F-15 Strike Eagle (video game)

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F-15 Strike Eagle
F-15 Strike Eagle Coverart.jpg
  • MicroProse
  • FIL (Thomson)
Designer(s)Sid Meier
Platform(s)Atari 8-bit, Apple II, Commodore 64, IBM PC, Atari ST, Amstrad CPC, ZX Spectrum, MSX, Thomson, PC-88, PC-98, Arcade, NES, Game Boy, Game Gear
  • 1984: Atari 8-bit
  • 1985: Apple II, C64, PC, ST
  • 1987: Amstrad, MSX, Spectrum,[1] Thomson
  • 1991: Arcade
  • 1992: NES
  • 1993: Game Boy, Game Gear
Genre(s)Air combat simulation

F-15 Strike Eagle is an F-15 Strike Eagle combat flight simulator originally released for the Atari 8-bit family in 1984 by MicroProse then ported to other systems. It is the first in the F-15 Strike Eagle series followed by F-15 Strike Eagle II and F-15 Strike Eagle III. An arcade version of the game was released simply as F-15 Strike Eagle in 1991,[2] which uses higher-end hardware than was available in home systems, including the TMS34010 graphics-oriented CPU.


Gameplay screenshot (Atari 8-bit)

The game begins with the player selecting Libya (much like Operation El Dorado Canyon), the Persian Gulf, or Vietnam as a mission theater. Play then begins from the cockpit of an F-15 already in flight and equipped with a variety of missiles, bombs, drop tanks, flares and chaff. The player flies the plane in combat to bomb various targets including a primary and secondary target while also engaging in air-to-air combat with enemy fighters.

The game ends when either the player's plane crashes, is destroyed, or when the player returns to base.


ZX Spectrum screenshot

The game was first released for the Atari 8-bit family, with ports appearing from 1985-87 for the Apple II, Commodore 64, ZX Spectrum, MSX, and Amstrad CPC. It was also ported to the IBM PC as a self-booting disk, being one of the first games that MicroProse company released for IBM compatibles. The initial IBM release came on a self-booting 5.25" floppy disk and supported only CGA graphics, but a revised version in 1986 was offered on 3.5" disks and added limited EGA support (which added the ability to change color palettes if an EGA card was present).

Versions for the Game Boy, Game Gear, and NES were published in the early 1990s.


F-15 Strike Eagle was a commercial blockbuster.[3] It sold 250,000 copies by March 1987,[4] and surpassed 1 million units in 1989.[3] It ultimately reached over 1.5 million sales overall,[5][6] and was MicroProse's best-selling Commodore game as of late 1987.[7] Computer Gaming World in 1984 called F-15 "an excellent simulation" with "excellent documentation". It stated that "the action is fast and furious ... the graphics are excellent".[8] The game won the "Action game of the Year" in the magazine's 1985 reader poll.[9] In a 1994 survey of wargames the magazine gave the title two stars out of five, stating that "The first 'classic' fighter simulation" was "well loved in its time" but "extremely dated".[10] Antic approved of the Atari ST version's graphical and speed improvements, and ability to save progress.[11] Compute! listed the game in 1988 as one of "Our Favorite Games", stating that it "makes jet fighter combat nerve-wracking and fun at the same time".[12]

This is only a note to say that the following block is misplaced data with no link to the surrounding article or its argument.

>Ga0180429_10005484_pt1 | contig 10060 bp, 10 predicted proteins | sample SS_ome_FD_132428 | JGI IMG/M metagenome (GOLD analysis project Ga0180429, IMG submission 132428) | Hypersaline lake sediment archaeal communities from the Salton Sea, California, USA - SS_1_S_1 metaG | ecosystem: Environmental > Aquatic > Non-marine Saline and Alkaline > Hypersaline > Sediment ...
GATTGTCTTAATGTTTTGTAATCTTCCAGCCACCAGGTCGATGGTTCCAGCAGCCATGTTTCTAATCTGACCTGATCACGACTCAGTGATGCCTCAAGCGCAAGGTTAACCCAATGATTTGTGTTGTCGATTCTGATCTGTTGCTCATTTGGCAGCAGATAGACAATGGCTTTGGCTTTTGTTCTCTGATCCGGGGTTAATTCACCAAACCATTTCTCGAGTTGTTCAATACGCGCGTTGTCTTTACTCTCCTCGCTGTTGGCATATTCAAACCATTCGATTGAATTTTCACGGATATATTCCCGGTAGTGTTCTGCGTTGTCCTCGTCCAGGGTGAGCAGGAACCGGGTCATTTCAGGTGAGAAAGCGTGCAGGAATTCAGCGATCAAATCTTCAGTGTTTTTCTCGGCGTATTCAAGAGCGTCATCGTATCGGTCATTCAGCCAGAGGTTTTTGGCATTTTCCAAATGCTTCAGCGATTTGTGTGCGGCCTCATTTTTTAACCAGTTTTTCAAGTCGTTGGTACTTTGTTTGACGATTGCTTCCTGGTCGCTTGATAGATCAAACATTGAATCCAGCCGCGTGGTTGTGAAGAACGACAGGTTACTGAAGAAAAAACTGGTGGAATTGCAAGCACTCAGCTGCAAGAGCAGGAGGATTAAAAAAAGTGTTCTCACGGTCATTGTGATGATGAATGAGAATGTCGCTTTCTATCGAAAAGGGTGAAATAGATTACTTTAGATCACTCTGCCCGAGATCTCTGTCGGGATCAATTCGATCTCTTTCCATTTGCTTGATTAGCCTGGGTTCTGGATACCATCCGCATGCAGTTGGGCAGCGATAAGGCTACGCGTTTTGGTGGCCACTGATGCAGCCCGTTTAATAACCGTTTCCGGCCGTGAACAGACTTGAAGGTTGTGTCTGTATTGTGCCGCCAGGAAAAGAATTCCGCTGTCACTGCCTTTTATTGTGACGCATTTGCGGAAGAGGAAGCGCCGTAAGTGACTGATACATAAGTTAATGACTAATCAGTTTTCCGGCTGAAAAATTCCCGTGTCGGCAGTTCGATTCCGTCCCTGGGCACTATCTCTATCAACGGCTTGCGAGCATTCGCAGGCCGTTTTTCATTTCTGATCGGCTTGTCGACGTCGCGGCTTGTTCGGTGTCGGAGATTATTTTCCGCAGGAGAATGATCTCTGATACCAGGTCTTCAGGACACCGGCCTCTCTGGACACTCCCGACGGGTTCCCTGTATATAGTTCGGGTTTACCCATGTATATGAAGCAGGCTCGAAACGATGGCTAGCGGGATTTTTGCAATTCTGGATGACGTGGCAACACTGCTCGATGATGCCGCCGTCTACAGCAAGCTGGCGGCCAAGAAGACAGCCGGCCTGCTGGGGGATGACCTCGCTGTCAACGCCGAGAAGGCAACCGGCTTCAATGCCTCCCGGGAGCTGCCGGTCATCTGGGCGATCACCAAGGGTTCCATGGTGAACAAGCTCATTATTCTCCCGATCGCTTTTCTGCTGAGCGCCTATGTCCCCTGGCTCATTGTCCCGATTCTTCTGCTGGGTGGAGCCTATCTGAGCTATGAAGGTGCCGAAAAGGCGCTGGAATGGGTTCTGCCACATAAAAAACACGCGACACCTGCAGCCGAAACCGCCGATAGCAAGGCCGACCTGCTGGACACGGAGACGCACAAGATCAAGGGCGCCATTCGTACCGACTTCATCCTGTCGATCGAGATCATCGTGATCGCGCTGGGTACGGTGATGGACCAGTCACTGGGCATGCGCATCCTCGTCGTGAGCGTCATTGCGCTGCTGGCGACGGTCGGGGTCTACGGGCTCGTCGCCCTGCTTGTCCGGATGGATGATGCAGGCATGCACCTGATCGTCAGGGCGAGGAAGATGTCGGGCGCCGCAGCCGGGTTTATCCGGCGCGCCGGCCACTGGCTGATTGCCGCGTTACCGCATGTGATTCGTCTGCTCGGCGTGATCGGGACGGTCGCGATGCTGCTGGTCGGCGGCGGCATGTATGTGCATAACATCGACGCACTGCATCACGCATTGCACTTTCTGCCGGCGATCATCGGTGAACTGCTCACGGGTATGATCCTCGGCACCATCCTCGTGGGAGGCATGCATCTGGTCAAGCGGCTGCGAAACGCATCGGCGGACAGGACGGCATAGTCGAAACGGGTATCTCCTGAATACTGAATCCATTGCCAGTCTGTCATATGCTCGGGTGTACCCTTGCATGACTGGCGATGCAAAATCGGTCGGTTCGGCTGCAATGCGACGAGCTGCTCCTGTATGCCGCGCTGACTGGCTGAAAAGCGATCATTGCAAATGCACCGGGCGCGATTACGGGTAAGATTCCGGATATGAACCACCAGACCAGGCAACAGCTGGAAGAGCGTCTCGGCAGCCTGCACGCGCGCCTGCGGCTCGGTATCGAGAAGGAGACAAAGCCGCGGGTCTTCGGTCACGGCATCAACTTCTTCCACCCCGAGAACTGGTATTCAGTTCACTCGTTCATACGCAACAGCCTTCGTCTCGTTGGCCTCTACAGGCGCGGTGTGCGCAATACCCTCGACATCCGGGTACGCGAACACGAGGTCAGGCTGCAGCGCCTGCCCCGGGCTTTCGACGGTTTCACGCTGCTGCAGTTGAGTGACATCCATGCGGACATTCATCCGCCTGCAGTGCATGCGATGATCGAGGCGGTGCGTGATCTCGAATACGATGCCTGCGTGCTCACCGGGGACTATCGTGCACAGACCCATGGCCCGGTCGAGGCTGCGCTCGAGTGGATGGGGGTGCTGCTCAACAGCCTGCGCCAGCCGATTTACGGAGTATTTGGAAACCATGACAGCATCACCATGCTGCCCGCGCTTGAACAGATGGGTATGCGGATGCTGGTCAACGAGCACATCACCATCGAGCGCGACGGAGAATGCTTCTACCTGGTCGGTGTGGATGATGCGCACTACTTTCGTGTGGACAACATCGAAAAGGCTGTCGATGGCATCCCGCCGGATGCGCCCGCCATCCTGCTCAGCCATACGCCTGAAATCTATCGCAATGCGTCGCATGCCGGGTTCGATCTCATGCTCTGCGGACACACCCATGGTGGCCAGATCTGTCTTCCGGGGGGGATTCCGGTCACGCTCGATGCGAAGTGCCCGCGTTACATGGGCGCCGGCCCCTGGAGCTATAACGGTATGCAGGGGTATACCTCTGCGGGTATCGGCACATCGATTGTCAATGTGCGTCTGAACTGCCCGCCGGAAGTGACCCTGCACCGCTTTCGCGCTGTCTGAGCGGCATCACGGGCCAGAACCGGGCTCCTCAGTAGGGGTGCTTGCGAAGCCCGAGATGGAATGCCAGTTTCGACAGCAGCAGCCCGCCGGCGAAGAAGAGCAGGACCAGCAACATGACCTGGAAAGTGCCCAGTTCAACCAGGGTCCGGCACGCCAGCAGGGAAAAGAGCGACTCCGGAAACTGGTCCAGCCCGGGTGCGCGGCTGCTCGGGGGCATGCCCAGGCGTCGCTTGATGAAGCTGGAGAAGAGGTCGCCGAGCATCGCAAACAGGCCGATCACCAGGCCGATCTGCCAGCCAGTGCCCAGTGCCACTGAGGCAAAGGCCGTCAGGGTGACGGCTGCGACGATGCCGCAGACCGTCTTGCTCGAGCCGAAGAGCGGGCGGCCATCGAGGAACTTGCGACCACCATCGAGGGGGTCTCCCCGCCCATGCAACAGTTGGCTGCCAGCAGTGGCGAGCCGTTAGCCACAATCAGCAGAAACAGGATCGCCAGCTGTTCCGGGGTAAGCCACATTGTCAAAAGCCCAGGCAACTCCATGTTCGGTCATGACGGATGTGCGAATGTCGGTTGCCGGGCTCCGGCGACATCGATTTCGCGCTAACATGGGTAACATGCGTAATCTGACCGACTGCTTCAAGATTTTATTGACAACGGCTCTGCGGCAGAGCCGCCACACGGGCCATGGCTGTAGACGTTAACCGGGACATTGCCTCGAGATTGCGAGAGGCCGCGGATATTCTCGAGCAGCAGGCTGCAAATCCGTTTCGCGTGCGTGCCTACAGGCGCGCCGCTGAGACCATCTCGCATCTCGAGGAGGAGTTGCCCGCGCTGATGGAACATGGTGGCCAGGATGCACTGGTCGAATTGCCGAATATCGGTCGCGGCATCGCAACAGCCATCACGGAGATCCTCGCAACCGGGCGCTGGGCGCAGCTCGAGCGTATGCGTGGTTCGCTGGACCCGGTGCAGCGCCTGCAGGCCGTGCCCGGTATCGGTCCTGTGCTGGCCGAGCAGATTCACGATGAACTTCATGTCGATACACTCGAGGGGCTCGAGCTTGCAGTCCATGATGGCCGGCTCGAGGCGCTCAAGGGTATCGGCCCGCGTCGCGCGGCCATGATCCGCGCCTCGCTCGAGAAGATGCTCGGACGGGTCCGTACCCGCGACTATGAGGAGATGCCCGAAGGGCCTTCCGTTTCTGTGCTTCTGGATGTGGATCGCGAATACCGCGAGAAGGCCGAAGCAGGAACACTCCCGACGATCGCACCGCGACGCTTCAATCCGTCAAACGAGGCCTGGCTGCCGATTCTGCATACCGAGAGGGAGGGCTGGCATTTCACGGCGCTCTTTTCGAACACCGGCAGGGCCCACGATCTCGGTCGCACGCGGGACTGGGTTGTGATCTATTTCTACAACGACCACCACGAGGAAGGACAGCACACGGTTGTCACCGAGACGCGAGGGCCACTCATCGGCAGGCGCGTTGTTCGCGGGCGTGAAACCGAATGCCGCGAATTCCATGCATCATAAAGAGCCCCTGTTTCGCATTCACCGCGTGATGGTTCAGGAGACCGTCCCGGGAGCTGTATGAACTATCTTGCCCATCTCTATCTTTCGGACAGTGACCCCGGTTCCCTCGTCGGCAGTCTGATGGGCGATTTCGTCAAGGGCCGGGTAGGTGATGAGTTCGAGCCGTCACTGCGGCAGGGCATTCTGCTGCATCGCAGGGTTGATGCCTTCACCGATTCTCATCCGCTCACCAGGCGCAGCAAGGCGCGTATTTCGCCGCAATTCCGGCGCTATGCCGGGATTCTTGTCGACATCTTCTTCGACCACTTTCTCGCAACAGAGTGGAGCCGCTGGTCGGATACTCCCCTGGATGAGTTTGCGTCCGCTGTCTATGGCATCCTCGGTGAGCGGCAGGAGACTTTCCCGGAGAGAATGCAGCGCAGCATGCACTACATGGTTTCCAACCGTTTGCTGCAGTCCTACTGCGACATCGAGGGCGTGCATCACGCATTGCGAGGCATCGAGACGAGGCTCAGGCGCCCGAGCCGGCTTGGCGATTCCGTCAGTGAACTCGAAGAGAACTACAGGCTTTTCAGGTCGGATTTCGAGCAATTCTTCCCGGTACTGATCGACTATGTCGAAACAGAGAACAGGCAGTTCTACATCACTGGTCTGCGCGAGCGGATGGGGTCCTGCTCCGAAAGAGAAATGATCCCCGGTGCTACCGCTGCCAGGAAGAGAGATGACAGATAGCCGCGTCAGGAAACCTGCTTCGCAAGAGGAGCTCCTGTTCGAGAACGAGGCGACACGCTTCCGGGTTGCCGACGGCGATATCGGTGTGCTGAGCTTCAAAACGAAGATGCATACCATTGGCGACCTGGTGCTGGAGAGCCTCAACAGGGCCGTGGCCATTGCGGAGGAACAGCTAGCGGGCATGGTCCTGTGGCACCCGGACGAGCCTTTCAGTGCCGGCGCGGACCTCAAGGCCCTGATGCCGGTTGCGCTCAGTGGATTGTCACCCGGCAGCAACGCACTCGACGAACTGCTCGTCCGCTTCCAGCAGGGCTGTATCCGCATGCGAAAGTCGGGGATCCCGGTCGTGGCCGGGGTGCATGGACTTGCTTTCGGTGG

1. ^ Strike Eagle at SpectrumComputing.co.uk
  2. ^ "F-15 Strike Eagle". Killer List of Video Games.
  3. ^ a b Worley, Joyce (December 1989). "Mega Hits: The Best of the Best". Video Games & Computer Entertainment: 130–132, 137, 138.
  4. ^ Brooks, M. Evan (March 1987). "Computers in Flight; Gunship". Computer Gaming World. No. 35. p. 10-13.
  5. ^ "Management, Trevor Chan". Enlight Software. n.d. Archived from the original on 17 August 2007. Retrieved 27 August 2007.
  6. ^ "2006 Walk of Game Inductees, 2006 Lifetime Achievement, Sid Meier". Walk of Game. n.d. Archived from the original on May 29, 2007. Retrieved 27 August 2007.
  7. ^ Ferrell, Keith (December 1987). "The Commodore Games That Live On And On". Compute's Gazette. pp. 18–22. Retrieved 24 January 2015.
  8. ^ Battles, Hosea Jr. (December 1984). "F-15 Strike Eagle". Computer Gaming World. p. 39.
  9. ^ "Game of the Year". Computer Gaming World. November–December 1985. pp. 32–33.
  10. ^ Brooks, M. Evan (January 1994). "War In Our Time / A Survey Of Wargames From 1950-2000". Computer Gaming World. pp. 194–212.
  11. ^ Bernstein, Harvey (May 1988). "New ST Entertainments / From dungeons to outer space". Antic. Vol. 7, no. 1.
  12. ^ "Our Favorite Games". Compute!. May 1988. p. 12. Retrieved 10 November 2013.

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